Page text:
NCSA 2009 President's Award Minimize
David C. Hanson
Professor of English, Southeastern Louisiana University

In 2004, NCSA President Robert Craig introduced the President's Award as a way to honor Association members who have contributed in extraordinary ways both to our scholarly organization and to scholarship in interdisciplinary nineteenth-century studies. He stressed that this would be a personal award, a personal tribute. This year's recipient is someone I first met many years ago, but I came to know him well--and to admire him greatly--as we both became active in the Nineteenth Century Studies Association. As a member of the NCSA governing board, and more especially as editor for the past ten years of Nineteenth Century Studies, David Hanson, Professor and Head of the English Department at Southeastern Louisiana University, has had a profound impact not only on our association but also on the development of our interdisciplinary field.

First and foremost, David Hanson is an impressive scholar, a leading expert on the life and work of John Ruskin. In addition to his many published articles and book chapters on this centrally important critic of art and society, David has for a number of years been producing, in conjunction with The Electronic Ruskin Project and NINES, The Early Ruskin Manuscripts, 1826-1842: An Electronic Edition of the Collected Early Writings. When complete, this online archive will be an extraordinary resource.

David's enthusiasm for scholarship carries over to his work on Nineteenth Century Studies, which he edits with energy and erudition. Under his stewardship the journal has increased in size while consistently publishing lively, cutting-edge essays in a wide range of disciplines, by new and established scholars. David's commitment to dedicating generous space to illustrations has made NCS an important outlet for articles on art history and material culture, and has enabled writers on history and literary studies to provide images that enrich as well as illustrate their arguments. Themed issues have explored in depth topics such as childhood and religion. Wayne Booth, our shared graduate school mentor, told me some years ago that in a book David had proofread there is not one single typographical error, certainly a record. The conscientiousness applied in that humble task so many years ago is evinced in the care with which David selects, fact-checks, and edits every submission that makes it to publication. An essential resource for keeping up with research on the nineteenth century, NCS is also the kind of journal one reads for pleasure. It is always exciting in some way. As he enters his second decade as editor, David is pursuing options for electronic publication while at the same time seeking to ensure that what makes NCS unique and treasured will remain. And David Hanson's commitment to scholarly journals goes beyond our organization and our publication. Before taking on NCS he served as editor of Louisiana Literature: A Review of Literature and the Humanities, and he has been Vice President and President of the Council of Editors of Learned Journals, organizing CELJ panels for the annual meetings of the Modern Language Association. Some of these were geared toward younger scholars, as in the bluntly named "What Editors Want." Others examined the implications and opportunities of the digital age, and the ways in which journals can be innovators.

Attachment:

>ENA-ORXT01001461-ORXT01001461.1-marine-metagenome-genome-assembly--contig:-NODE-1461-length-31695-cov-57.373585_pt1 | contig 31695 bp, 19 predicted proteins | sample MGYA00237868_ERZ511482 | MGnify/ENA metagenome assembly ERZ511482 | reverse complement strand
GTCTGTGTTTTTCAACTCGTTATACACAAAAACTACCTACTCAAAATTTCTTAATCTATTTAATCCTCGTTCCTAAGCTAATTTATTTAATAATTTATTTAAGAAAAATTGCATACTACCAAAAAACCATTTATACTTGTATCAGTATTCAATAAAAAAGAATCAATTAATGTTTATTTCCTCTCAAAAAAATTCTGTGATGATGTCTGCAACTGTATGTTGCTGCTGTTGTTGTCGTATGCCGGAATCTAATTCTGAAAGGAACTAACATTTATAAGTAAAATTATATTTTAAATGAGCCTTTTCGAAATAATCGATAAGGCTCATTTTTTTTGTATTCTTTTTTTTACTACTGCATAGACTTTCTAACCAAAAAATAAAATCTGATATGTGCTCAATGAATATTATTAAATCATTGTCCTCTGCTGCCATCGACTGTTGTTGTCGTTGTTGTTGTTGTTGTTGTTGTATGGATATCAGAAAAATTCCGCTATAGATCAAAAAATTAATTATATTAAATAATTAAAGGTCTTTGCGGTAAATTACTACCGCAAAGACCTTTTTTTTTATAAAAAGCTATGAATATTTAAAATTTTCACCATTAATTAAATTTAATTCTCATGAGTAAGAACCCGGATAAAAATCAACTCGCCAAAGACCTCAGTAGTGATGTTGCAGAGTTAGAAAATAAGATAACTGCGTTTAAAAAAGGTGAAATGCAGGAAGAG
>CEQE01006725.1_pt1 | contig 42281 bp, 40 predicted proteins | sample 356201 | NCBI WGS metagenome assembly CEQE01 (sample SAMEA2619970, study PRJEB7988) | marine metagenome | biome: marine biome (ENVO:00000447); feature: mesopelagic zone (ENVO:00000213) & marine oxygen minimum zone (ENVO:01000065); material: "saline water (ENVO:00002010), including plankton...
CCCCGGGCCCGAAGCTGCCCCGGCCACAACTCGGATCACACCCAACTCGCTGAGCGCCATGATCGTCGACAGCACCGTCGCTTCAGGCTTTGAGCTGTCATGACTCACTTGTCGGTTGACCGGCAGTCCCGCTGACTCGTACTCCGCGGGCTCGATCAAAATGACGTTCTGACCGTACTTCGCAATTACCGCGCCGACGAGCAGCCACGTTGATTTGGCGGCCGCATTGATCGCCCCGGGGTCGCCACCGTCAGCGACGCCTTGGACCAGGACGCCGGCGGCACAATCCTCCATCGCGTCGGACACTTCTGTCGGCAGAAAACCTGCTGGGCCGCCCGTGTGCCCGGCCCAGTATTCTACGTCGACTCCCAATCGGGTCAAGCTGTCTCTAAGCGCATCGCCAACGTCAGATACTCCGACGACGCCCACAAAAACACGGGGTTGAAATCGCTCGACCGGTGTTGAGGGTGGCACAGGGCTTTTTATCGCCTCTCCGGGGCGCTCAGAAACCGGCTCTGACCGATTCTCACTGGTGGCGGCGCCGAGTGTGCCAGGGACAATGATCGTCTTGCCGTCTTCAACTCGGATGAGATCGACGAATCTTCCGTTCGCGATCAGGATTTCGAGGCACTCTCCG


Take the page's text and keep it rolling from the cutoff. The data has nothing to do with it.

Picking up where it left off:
Finally, David's vast knowledge about the nineteenth century--and about learned societies, publications, emerging trends and technologies--have made him a highly valued member of the NCSA Board and Executive Committee. I rely on his wisdom, and I am grateful for his generosity. It is indeed a great pleasure for me to honor David C. Hanson with this year's President's Award.

Meri-Jane Rochelson
President, NCSA